Wibble

Readers of my wibblettes over the years may have got the impression that I’m not exactly a fan of advertising (and that would be right). Even when such ‘communications’ give an honest portrayal of the product or service on offer, all advertisers share one feature upon which they all rely: repetition, repetition, repetition. They insert jingles in our heads to promote their brands, pervert memes such as ‘sustainability’ and ‘green’, and, utterly cynically, employ psychology and their thorough understanding of human nature to persuade us to buy their stuff.

It’s said that “there’s no such thing as bad publicity.” And I can believe it: on my litter-picking walks I’ve collected a great many cans, bottles, coffee cups and assorted packaging, all of which bear proud logos of their respective hawkers. How is it that the vendors aren’t ashamed that their litter is everwhere? It seems to me that the answer…

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The Week’s Best Cartoons: Chauvin Found Guilty

I just realized that I hadn’t yet shared TokyoSand’s cartoon post from Saturday!  Well, better late than never, yes?  Last week’s political cartoons were, understandably, largely focused on the guilty x3 verdict in the Derek Chauvin case, but there was more, too, like Earth Day …


See All The ‘Toons!

Happy Earth Day 2021!!!

Today is Earth Day … the 51st anniversary of Earth Day, to be exact.  Typically, Earth Day is assigned a different theme or area of focus each year; this year’s theme is “Restore Our Earth.”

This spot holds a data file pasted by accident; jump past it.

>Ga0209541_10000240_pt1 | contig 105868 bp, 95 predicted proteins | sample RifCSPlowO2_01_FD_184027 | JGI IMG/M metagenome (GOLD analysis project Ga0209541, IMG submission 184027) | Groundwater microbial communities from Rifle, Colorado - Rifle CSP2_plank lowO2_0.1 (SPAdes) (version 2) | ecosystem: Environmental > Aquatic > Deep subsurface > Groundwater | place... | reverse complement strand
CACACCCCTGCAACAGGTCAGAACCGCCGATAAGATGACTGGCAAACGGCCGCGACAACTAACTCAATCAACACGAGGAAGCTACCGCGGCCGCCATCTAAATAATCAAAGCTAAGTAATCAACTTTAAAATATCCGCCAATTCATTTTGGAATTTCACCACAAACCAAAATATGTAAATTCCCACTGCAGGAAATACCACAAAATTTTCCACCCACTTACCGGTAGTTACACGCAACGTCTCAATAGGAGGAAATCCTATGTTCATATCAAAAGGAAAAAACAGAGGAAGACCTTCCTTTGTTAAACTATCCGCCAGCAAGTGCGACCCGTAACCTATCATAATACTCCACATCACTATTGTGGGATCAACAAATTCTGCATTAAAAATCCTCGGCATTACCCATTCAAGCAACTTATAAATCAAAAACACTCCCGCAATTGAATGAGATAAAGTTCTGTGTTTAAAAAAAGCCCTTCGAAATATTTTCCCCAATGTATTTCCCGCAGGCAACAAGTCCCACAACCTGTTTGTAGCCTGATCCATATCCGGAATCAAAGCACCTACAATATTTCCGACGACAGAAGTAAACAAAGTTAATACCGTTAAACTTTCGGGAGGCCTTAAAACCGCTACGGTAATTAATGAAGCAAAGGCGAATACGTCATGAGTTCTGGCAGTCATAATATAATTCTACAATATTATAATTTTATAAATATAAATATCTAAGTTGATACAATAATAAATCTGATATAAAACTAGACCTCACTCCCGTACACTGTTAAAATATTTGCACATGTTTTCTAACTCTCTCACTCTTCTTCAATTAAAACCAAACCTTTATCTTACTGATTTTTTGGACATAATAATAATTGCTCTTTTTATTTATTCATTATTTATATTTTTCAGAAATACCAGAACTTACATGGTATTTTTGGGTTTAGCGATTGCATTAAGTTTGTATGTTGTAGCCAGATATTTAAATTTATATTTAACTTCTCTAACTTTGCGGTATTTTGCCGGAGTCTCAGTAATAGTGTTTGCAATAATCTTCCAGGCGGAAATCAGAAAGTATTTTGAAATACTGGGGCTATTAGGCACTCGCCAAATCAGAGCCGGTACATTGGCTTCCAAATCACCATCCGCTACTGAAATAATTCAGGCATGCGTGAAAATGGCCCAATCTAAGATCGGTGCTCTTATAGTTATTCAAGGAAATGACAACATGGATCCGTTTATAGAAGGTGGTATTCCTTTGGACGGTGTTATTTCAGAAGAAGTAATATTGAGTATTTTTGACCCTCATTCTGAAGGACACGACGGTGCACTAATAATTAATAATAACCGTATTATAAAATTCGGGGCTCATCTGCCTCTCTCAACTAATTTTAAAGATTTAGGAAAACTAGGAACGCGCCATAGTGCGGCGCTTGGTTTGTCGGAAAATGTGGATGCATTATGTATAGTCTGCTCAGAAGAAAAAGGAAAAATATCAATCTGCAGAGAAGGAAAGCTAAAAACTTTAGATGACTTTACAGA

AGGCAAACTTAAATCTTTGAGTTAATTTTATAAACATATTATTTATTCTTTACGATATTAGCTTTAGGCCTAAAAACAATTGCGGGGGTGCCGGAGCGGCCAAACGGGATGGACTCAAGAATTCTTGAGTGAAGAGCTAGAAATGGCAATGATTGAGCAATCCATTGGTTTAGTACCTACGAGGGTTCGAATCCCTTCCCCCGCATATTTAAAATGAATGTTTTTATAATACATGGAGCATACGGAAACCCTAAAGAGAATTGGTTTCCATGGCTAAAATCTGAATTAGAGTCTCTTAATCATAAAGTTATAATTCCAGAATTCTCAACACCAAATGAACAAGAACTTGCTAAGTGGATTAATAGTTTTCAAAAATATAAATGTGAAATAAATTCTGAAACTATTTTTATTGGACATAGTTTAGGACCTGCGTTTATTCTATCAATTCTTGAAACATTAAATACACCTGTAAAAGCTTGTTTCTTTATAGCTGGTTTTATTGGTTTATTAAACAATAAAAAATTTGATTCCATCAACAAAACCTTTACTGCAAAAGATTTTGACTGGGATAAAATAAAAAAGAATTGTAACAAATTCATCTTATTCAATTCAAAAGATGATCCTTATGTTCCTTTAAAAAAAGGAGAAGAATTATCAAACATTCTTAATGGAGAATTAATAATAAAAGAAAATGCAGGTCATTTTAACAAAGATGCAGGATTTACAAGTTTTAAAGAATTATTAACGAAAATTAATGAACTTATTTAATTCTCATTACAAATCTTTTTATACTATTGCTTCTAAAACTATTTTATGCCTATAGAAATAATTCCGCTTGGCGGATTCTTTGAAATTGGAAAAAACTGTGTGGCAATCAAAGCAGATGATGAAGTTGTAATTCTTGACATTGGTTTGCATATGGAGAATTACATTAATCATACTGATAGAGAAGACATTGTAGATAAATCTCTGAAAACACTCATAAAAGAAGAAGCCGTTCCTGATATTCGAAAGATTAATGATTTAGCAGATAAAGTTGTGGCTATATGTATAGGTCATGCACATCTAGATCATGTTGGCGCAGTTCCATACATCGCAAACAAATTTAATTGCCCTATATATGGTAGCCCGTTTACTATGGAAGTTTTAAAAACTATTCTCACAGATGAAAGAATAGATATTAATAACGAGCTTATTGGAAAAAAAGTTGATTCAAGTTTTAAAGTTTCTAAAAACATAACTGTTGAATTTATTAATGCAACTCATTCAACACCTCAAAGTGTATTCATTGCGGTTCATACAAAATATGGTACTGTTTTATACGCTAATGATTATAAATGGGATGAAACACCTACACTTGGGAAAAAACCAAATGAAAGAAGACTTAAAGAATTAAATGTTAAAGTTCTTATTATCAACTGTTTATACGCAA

I am always surprised by people who say, “Yeah, so???” Or those who say “What the heck is Earth Day?”  Or worse yet, those who say it isn’t their problem.  So, please bear with me while I explain very briefly.

History – In The Beginning

The concept for Earth Day was conceived in the mind of then-Senator Gaylord Nelson of Wisconsin, after witnessing the ravages of the 1969 massive oil spill in Santa Barbara, California. Senator Nelson recruited help from Republican Congressman Pete McCloskey and others, and on April 22,1970, 20 million Americans took to the streets, parks, and auditoriums to demonstrate for a healthy, sustainable environment in massive coast-to-coast rallies. Thousands of colleges and universities organized protests against the deterioration of the environment. Groups that had been fighting against oil spills, polluting factories and power plants, raw sewage, toxic dumps, pesticides, freeways, the loss of wilderness, and the extinction of wildlife suddenly realized they shared common values.